We are also about to start work on pulling apart another JFS-100 to see if we can modify the starter to allow the engine to idle lower. Once this engine is complete we will swap it out for the engine in the kart, and then perform the mod on that engine as well. Stay tuned for some exciting stuff in the near future! (next entry)
1/06/04- We have completed our modifications on Formula Turbokart by adding the wheelie bar. This system came off of a Competition Engineering Wheel-E Bar Kit, which is used on street drag and pro stock drag racing cars. We didn't need the complete kit for the go kart, and just ended up using the polyurethane wheel assemblies and housings, and bolting them onto the kart chassis. We actually just fit the wheel assembly housings over the rear tubes, and bolted them in place under the mounting plate that we used to mount the alternator. The wheelie bar will keep the kart frame from grinding against the pavement when we lift the front wheels under acceleration, and should help to keep the kart under control.
We need to finish bleeding the new braking system and do a little more wiring to incorporate the 24 volt alternator, and then we will do one or two shakedown runs to make sure that everything works right, before we begin to scope out a good location to run our kart and film some more videos. I'm looking for a lipstick style helmet camera so we can shoot some onboard footage. (next entry)
12/10/03- As these images show, we are finished mounting the 24 volt alternator and rigging the belt drive off of the rear axle. The alternator will charge the two 12 volt motorcycle batteries on the kart to keep the oil pumps and cooling fans running. Also shown is the 4th brake, added to the left rear corner of the kart, to improve the braking performance, and keep the kart under control at lower speeds. All that is left now is to wire the alternator and fill the rear brake master cylinder with fluid and bleed it. We are still waiting on the Wheel-e bar which we will modify and add to the rear of the kart to keep it from lifting the front tires off the ground too far under acceleration. We expect it in about a week. Once that is finished, the kart will be ready to run. I wonder how it goes in the snow...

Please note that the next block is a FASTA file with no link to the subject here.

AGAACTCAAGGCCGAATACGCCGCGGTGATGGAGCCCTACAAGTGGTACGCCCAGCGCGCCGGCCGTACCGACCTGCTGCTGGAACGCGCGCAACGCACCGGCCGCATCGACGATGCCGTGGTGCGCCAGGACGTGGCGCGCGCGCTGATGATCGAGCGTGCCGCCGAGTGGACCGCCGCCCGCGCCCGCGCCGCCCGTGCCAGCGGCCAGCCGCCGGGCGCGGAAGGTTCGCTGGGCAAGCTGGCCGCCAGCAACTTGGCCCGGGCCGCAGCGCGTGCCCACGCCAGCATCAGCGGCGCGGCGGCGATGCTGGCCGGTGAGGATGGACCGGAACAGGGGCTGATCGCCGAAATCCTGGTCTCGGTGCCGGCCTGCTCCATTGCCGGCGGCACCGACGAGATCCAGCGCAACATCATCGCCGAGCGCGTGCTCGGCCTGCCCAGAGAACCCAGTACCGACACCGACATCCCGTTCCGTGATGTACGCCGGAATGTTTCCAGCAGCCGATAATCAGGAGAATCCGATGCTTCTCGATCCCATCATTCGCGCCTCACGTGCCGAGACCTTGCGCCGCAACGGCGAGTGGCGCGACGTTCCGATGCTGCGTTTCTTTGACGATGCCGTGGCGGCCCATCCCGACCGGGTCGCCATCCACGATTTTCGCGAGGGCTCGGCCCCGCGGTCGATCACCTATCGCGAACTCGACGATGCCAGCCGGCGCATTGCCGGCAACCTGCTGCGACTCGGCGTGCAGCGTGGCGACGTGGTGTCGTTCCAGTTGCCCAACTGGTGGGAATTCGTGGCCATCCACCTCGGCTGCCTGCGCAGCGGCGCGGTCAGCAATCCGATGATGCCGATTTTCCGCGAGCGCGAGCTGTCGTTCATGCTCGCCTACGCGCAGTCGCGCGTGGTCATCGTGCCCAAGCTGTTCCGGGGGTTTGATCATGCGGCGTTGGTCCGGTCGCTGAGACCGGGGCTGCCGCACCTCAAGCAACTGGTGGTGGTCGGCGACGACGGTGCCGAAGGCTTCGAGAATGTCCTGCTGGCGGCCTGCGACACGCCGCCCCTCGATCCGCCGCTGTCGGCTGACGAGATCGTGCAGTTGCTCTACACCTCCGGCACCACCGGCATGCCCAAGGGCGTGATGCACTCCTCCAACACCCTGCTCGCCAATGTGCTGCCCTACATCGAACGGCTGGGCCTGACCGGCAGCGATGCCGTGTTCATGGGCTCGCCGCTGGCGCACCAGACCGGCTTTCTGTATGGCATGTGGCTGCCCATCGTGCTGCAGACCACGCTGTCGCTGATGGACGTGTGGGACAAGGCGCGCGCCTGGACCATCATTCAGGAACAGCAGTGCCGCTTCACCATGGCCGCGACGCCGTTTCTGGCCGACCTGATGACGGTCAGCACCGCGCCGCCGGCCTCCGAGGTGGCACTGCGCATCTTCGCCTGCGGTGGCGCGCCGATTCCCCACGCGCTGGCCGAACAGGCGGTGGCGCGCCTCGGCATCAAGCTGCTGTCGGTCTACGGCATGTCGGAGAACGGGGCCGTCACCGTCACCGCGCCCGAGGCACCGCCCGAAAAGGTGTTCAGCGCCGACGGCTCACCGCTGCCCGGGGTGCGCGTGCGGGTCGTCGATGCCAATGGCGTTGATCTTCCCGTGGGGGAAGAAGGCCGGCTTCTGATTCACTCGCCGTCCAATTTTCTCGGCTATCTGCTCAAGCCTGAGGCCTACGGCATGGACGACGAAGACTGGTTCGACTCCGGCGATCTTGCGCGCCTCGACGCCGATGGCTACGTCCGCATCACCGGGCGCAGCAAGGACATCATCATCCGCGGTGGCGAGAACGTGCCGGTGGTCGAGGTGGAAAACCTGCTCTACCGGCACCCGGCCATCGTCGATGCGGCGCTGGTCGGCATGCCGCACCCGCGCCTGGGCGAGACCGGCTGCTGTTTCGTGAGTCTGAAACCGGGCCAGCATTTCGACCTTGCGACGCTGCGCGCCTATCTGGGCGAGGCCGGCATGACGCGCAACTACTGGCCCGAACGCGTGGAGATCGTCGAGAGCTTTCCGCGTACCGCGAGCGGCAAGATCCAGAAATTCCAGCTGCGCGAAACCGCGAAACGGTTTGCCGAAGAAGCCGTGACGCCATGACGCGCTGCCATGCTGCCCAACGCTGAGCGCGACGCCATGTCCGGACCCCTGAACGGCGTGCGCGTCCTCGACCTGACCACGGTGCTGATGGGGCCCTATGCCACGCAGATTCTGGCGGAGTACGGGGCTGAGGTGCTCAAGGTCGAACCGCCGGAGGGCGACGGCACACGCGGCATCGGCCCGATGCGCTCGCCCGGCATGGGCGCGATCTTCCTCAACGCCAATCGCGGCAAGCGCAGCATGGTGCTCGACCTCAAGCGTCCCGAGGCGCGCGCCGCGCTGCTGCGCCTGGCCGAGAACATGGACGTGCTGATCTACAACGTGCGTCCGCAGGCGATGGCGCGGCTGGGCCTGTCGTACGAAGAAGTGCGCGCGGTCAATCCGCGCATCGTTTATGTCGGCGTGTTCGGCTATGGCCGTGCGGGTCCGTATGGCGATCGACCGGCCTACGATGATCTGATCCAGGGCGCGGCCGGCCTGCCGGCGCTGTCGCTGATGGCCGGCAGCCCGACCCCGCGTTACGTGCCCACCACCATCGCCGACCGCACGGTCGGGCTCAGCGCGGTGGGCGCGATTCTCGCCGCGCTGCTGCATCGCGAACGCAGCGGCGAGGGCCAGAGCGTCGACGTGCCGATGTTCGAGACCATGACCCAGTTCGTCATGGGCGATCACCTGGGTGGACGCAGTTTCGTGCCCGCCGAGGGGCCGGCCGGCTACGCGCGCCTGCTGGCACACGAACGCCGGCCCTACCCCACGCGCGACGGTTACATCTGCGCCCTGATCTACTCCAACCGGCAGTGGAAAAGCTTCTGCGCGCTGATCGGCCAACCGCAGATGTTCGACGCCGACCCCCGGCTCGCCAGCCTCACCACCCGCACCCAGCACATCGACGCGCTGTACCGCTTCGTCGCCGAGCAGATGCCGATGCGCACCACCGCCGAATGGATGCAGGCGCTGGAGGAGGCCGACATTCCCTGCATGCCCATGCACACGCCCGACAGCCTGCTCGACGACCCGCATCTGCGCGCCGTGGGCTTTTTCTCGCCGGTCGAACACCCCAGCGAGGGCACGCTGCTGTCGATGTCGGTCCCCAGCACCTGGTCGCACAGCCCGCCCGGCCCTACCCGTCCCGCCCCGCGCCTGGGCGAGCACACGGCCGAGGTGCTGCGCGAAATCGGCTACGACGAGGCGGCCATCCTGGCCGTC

Reducing the residual (idle) power of the engine is a long term goal with a view towards making the kart more driveable. The main problem with the JFS-100 is that its idle speed is too high at around 67% N1, which is the equivalent of trying to creep along in a car with your foot halfway down on the throttle pedal. Here is the problem; the JFS-100 electric starter has a clutch which disengages it from the accessory gearbox after the starter has done its thing. The starter clutch is a pawl type clutch which uses the centrifugal force of rotation to disengage the pawls. Above 67%, the accessory geartrain is spinning fast enough to keep the clutch disengaged, but if the speed drops below that, the centrifugal force drops and the starter clutch begins to re-engage. The partial engagement causes the pawls to rub against the ratchet gear, wearing out the teeth in a matter of seconds, and thus rendering the starter useless.
Starter cutout speed for a JFS-100 is 50% N1, which means that at that speed it is self sustaining. There is no reason why idle can't be lowered to around 52-55%, if the starter clutch problem was resolved. With the help of Tim Arfons, we are currently working on a way to modify the starter clutch to eliminate this pawl issue, to allow us to set the idle speed lower. I have pulled my newly acquired JFS-100 apart and will be looking at ways in which it can be modified. More information to follow. (next entry)